The cover story in Chemical and Engineering News (C&EN) features the research of Professors Allen Goldstein and William Nazaroff.
In the article, "What's in the air in our homes?," Goldstein and Nazaroff are among the atmospheric chemists who are moving indoors to analyze chemicals in the air we breathe—given that most people spend as much as 90% of their time indoors.
Indoor emissions come from many sources--stoves, cleaning products, furnishings, and even people.
"What is not so well understood is whether exposure to 'the rich chemical complexity' of an average home's air causes health effects," says Nazaroff.
Nazaroff and Goldstein are conducting extensive field studies in which they look at only 1-2 houses at a time but they do so thoroughly, with heavy-duty instruments that let them analyze a broader range of compounds throughout the day. They asked residents to keep a diary of all their activities in their houses. They installed sensors to keep track of which rooms were occupied, which windows were open, and which appliances were on or off.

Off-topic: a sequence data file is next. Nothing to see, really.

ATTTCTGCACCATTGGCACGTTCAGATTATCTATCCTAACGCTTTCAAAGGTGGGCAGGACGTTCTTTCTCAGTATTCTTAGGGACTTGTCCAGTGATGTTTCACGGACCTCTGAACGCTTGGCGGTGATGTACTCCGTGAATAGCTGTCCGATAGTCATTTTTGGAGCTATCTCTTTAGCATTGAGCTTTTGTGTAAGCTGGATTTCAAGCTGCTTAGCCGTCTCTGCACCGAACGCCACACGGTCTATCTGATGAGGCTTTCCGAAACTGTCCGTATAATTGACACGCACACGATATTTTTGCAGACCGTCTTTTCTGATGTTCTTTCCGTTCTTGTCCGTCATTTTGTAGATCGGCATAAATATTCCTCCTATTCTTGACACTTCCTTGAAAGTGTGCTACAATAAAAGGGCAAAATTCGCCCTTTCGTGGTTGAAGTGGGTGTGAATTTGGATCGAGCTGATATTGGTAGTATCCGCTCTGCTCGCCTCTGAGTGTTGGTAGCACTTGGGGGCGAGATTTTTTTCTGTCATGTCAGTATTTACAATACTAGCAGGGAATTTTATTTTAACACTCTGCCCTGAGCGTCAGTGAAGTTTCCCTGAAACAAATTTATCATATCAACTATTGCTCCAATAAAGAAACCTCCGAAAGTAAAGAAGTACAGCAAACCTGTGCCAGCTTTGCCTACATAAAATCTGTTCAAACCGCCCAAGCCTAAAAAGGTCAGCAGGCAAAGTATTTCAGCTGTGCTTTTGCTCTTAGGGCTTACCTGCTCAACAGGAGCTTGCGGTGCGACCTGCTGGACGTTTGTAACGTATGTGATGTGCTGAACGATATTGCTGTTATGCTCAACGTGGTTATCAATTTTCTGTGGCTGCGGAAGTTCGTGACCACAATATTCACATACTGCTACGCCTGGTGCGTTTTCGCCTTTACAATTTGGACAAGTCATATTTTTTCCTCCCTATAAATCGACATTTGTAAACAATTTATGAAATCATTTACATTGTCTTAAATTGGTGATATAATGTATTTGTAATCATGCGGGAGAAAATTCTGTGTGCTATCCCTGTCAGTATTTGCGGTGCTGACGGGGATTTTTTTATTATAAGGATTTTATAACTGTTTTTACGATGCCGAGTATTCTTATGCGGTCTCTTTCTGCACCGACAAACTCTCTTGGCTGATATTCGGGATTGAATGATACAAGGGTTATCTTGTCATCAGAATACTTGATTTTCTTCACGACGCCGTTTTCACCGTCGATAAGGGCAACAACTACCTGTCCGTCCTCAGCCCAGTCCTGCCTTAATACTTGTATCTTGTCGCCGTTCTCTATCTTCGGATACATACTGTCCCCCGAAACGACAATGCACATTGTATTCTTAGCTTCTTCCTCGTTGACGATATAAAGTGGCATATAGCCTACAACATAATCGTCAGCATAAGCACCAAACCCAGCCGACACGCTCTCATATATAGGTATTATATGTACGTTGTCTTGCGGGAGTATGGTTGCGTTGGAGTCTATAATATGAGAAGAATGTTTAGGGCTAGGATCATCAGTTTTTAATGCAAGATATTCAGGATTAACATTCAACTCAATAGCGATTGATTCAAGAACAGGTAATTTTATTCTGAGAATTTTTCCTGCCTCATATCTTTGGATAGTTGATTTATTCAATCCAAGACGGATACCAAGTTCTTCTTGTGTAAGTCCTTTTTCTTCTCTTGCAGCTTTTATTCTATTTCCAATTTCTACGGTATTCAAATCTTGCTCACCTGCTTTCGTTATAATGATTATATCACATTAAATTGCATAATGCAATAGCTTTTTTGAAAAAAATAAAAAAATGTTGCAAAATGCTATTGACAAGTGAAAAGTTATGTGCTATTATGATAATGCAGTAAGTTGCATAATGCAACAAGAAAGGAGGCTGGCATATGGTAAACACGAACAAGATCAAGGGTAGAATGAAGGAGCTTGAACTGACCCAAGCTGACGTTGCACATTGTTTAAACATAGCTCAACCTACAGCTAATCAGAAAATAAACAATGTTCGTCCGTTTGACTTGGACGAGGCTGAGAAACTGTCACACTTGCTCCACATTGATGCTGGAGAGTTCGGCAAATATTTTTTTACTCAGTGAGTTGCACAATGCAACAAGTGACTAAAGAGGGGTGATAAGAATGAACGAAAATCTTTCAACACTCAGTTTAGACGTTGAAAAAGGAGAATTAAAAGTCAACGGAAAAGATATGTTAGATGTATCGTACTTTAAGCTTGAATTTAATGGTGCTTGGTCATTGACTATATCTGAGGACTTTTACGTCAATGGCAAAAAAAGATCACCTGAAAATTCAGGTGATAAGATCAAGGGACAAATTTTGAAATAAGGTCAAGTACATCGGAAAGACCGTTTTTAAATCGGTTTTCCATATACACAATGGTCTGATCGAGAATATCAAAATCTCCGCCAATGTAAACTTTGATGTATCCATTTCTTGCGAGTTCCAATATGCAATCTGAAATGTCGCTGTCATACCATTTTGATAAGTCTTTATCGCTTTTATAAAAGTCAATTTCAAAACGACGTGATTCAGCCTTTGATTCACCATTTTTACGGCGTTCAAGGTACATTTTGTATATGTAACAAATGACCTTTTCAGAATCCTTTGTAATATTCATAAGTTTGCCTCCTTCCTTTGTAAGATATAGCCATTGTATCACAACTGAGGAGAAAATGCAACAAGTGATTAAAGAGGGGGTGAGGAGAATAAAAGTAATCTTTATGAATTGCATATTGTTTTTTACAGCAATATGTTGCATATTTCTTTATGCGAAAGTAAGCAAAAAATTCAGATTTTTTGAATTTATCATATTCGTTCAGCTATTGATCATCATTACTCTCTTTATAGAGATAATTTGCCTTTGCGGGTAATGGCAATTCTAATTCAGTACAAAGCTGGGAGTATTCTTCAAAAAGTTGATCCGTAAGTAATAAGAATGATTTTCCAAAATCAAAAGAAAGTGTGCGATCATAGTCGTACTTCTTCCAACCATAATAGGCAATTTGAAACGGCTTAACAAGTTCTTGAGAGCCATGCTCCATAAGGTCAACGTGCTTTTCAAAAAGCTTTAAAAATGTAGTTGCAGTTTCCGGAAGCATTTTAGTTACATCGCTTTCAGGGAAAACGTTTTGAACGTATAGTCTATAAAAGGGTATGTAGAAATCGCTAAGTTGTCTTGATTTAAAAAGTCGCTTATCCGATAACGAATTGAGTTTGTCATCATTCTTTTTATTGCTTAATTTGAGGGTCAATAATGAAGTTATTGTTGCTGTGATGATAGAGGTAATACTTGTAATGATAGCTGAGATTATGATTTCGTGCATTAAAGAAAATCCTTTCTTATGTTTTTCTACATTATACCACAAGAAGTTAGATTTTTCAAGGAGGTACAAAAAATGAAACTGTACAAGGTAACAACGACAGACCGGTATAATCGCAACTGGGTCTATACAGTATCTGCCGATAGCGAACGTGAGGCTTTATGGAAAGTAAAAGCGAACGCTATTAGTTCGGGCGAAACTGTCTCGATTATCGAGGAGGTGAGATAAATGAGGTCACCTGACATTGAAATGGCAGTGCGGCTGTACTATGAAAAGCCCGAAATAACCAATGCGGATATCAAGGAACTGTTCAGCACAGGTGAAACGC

And they were surprised by what they found.
Goldstein says, "The vast majority of organic chemicals that we could measure in air were substantially higher indoors than outdoors."
"Most of our exposure to organic chemicals is happening in indoor air, and most of that is happening in residences."
See article pdf.